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  • Drop in almond prices could affect local growers

    Jan 28th, 2016


    Almonds are America's favorite nut, surpassing peanuts in popularity in 2014.

    "You eat the nut, but you also eat almond butter, almond flower. It's used for a variety of things in the confectionary industry," said almond farmer Jenny Holtermann.

    And while Holtermann said almonds are highly versatile, their price is highly volatile.

    Their popularity caused their wholesale price to soar to $4.70 a pound last August. Many farmers jumped on the almond bandwagon causing a saturation of the market which drove down the price to $2.60.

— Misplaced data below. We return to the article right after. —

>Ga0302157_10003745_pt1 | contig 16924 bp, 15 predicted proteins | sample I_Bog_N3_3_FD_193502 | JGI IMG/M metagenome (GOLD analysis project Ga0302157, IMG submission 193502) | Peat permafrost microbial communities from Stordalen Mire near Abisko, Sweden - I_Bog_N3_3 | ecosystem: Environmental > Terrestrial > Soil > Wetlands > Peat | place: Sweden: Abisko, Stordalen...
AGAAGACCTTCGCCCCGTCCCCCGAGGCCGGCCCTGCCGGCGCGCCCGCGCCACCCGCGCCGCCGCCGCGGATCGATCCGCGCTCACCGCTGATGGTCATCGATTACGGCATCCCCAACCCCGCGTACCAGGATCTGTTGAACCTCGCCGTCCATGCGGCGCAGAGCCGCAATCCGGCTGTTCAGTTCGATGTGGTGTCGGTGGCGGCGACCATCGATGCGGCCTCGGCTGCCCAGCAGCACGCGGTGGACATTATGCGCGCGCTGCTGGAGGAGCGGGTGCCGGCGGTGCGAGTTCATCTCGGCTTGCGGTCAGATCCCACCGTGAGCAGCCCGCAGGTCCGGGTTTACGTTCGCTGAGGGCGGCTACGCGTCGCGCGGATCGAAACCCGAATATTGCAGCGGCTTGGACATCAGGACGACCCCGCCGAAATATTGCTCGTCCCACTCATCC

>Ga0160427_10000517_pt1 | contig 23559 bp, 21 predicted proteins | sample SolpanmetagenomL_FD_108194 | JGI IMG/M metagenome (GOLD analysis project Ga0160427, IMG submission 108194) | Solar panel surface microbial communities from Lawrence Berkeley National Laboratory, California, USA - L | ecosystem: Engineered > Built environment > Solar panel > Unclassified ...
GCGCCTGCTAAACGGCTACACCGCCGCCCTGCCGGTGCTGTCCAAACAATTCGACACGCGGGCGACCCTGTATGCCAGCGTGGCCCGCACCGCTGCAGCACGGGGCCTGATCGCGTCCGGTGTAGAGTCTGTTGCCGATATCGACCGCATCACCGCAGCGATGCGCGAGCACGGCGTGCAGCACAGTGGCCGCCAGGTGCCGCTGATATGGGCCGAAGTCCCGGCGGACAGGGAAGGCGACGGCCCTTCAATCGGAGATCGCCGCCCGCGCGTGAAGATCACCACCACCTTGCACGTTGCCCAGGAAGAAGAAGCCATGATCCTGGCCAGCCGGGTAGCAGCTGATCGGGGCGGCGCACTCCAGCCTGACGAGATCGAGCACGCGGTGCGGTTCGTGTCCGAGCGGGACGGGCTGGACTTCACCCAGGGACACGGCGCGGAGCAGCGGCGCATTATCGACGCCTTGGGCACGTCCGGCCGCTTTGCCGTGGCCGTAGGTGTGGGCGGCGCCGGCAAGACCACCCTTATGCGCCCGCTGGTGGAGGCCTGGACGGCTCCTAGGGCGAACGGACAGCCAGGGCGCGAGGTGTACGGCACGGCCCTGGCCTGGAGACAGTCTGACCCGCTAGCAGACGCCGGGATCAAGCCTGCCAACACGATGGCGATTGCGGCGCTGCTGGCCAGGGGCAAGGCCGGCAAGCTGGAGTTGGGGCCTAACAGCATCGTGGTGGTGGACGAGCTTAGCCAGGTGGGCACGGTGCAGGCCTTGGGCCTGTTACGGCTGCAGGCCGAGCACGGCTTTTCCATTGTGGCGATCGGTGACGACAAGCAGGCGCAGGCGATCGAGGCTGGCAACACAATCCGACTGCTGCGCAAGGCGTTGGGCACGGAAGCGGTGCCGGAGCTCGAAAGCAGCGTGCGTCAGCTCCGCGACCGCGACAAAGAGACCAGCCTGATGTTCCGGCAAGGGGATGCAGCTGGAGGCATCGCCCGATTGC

Defaults by traders in Asia and the Middle East created uncertainty for buyers which also contributed to lower prices.

    Holtermann said she has yet to feel the effects of the price drop.

    If she does, she'll have to make adjustments.

    "We may not buy as many tractors or as much equipment this year as may have in the last past years," Holtermann said.

    She said some farmers with older orchards may have to take them out and replace them with younger, higher-producing trees.

    And while almonds are one of the highest yielding crops in the county, second only to table grapes, the county assessor's office said in the big picture, it's a drop in the bucket for county revenue.

    "When it comes down to it, a decrease in the commodity price of almonds really isn't going to affect the county in any way shape or form," said supervising appraiser in the agricultural department Jerel Hansen.

    Holtermann said she works with a lot of other industries to harvest and transport her crop, so it's not just growers that will be affected by low prices.